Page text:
I think I’m finished. A combination of technologies have increased my ability to access multiple channels of information and effectively brought my productivity DOWN in the process. I’ve got RSS streams for every kind of data imaginable, and they all feed into my favorites bar in Firefox, where I can click on deceptively simple-looking drop-down menus to find “all the latest”, at least until I realize I’ve spent another day chasing my tail again and promise myself to do better tomorrow. Photos, audio files, design guidelines and best practices, and–here’s the clincher–ALL OF THOSE DARN NEW “WEB 2.0” SERVICES! How am I supposed to keep them straight? I’ve got media spread across who knows how many AJAX-interfaced servers… Each one gets around 21 seconds of attention before the siren song of del.icio.us/flickr/reddit/blink/furl draws me toward its ever-receeding flame of promised reward.

OK, OK, so it isn’t quite that bad, but I have definitely noticed an increasing breadth to the type and amount of web-based applications that are available. Working the good ones into my workflow takes considerable effort, and discovering which ones are any good is an increasingly daunting task.

Educause: Pachyderm 2.0

Thursday, October 20th, 2005

I’ve been following the Pachyderm project for a couple of years now, so I was excited to see a session here at Educause for the 2.0 version of the open source development platform.

Pachyderm is a tool originally developed by the San Francisco Museum of Modern Art to allow them to develop rich multimedia presentations without requiring programming skills on the part of the collection developer. The original output was of very high quality, but the code was not very clean, portable, or scalable. Enter the New Media Consortium (NMC), who wrote and received a grant from the Institute of Museum and Library Services to take Pachyderm to the next level.

The product has been totally reworked from its FileMaker and WebObjects origins and runs in Java. The interface is clean and fairly intuitive. There are still a few rough spots around the edges (the development interface could use a visual browsing interface that allowed for more intuitive browsing of media, for example) but overall the package is very impressive. It will be released as a public beta on Monday, October 26th. The NMC will host content for a year to allow testers to get a feel for the package and time for the development of installation binaries for multiple platforms (OS X and Windows in January, with Linux and Solaris close behind).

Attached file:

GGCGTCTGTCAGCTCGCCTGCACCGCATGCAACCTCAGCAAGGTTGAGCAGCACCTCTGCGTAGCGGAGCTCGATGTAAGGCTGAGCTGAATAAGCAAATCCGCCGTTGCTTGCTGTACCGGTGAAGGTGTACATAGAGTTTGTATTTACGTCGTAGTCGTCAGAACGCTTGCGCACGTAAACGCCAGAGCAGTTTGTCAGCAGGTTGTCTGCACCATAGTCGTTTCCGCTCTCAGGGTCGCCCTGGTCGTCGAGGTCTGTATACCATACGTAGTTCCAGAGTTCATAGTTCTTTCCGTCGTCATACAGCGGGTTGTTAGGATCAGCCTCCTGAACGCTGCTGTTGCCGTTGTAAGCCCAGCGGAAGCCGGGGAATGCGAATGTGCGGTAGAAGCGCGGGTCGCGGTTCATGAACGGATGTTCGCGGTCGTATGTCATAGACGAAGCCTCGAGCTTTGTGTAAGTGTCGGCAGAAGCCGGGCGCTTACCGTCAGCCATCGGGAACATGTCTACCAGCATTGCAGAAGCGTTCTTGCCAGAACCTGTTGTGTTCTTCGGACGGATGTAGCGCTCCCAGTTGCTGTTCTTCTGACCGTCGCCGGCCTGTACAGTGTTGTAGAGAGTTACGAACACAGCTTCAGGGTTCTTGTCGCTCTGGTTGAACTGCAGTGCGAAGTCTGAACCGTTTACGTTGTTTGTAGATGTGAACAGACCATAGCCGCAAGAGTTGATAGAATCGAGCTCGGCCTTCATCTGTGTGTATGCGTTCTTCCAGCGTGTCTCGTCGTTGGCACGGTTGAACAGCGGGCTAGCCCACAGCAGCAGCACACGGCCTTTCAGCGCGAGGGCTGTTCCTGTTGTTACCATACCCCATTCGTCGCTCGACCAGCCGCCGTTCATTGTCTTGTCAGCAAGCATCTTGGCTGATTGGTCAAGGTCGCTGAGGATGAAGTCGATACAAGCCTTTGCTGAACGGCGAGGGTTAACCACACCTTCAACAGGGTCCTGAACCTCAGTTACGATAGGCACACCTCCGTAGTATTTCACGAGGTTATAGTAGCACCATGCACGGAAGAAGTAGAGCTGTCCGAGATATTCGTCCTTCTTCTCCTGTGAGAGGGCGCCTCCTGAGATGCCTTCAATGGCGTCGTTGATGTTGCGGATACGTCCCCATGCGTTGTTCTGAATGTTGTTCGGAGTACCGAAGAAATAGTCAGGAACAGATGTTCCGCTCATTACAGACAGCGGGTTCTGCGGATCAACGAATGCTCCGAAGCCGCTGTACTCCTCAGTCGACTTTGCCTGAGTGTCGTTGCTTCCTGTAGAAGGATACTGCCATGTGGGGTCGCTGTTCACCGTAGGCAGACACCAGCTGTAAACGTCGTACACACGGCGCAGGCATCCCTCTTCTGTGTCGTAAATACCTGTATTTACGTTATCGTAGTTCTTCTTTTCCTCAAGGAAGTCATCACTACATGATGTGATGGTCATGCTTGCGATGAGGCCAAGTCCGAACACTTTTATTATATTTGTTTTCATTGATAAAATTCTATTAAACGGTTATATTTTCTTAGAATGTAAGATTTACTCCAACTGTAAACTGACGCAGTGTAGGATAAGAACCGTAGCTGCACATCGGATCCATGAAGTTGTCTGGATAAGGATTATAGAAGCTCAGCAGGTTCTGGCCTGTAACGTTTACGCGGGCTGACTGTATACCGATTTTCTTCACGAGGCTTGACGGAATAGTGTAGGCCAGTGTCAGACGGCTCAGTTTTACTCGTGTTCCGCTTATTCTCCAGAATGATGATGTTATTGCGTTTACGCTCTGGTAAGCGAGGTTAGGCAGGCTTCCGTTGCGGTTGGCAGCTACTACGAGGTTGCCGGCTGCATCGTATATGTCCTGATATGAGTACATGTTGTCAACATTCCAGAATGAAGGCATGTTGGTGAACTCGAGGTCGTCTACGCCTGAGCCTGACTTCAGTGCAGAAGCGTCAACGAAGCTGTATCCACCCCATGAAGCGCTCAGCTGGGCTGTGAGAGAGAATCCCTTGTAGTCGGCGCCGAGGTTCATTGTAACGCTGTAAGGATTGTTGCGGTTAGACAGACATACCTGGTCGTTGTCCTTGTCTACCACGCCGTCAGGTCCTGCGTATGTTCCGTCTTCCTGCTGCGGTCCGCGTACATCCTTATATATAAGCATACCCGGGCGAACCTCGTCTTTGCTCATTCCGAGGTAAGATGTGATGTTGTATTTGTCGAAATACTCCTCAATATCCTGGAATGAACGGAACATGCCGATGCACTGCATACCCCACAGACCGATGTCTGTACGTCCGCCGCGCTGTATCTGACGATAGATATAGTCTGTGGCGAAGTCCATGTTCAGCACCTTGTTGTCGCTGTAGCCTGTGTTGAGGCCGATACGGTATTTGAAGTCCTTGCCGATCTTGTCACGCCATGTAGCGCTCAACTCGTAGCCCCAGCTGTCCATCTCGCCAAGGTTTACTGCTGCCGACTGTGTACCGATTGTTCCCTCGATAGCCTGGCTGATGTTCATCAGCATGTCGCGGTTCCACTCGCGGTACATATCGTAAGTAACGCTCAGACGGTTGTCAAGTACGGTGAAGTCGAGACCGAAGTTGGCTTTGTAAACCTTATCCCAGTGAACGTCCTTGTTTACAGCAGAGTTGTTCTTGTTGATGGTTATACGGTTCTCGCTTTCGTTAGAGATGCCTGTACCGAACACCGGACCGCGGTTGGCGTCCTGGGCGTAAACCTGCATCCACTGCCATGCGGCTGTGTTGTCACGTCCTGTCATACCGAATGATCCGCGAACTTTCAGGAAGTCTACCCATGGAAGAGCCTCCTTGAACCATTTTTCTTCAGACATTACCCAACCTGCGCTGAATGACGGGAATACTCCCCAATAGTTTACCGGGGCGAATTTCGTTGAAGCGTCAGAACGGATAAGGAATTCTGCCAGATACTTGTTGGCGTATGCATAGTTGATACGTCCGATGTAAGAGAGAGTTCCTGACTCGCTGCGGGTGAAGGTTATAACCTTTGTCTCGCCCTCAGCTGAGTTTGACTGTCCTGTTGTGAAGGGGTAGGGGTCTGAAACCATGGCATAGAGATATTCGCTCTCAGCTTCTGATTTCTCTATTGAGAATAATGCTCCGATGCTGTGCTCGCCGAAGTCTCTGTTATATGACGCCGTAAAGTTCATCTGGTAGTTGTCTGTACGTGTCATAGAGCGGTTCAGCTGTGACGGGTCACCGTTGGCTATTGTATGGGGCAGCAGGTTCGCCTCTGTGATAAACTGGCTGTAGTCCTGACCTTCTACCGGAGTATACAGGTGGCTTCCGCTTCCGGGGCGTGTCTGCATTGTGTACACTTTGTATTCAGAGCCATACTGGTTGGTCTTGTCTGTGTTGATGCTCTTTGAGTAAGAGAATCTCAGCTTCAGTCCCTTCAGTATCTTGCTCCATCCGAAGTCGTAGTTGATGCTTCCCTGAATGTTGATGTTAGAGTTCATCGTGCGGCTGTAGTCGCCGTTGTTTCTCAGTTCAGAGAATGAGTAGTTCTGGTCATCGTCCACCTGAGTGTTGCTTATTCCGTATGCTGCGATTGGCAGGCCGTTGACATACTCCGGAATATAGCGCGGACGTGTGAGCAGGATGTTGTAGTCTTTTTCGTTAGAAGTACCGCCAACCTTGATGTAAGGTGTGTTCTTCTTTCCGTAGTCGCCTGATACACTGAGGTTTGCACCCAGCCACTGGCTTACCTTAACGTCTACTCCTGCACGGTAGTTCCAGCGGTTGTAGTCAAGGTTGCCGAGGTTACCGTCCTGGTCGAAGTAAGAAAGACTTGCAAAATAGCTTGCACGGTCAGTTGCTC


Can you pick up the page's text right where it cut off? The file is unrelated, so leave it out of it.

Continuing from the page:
I can’t wait to start playing…

Educause: McNealy keynote

Wednesday, October 19th, 2005

Listening to Scott McNealy’s keynote at Educause. There are some interesting tidbits of information, but to be honest, I feel like I’m sitting through a two-hour sales pitch. There is only so much of “look how bad everyone else is and how great we are” as a theme that you can take.

Of interest:

  • >Global Education and Learning Community (GELC)

Educause: Blogfolios

Tuesday, October 18th, 2005

University of British Columbia has a fairly advanced approach to electronic portfolios. They seem to be managing the gap between bootstrapping initiatives at local and institutional levels.

There is a wide array of purposes and experiences held by the participants.

Link to Presentation wiki

ThinkFree Office Online

Friday, October 14th, 2005

I’ve been very impressed with a free web-based productivity package
that allows you to create and edit MS Office document types (Excel,
Word, and PowerPoint). It runs in the browser and looks very well-done.

Check it out if you’ve got a minute:


Remodeling the political spectrum

Tuesday, October 11th, 2005

Remodeling the political spectrum: “With the rise of ideologies such as paleoconservatives, neolibertarians, and radical centrists, creating a political spectrum model that can describe them all has become more challenging. No longer does the simple left-right axis suffice, nor even the ever popular Nolan Chart. This article proposes a new model that attempts to accurately describe all known ideologies using a three dimensional spectrum.From kuro5hin.org on July 9, 2005 at 4:45 p.m.”

(Via Edu_RSS.)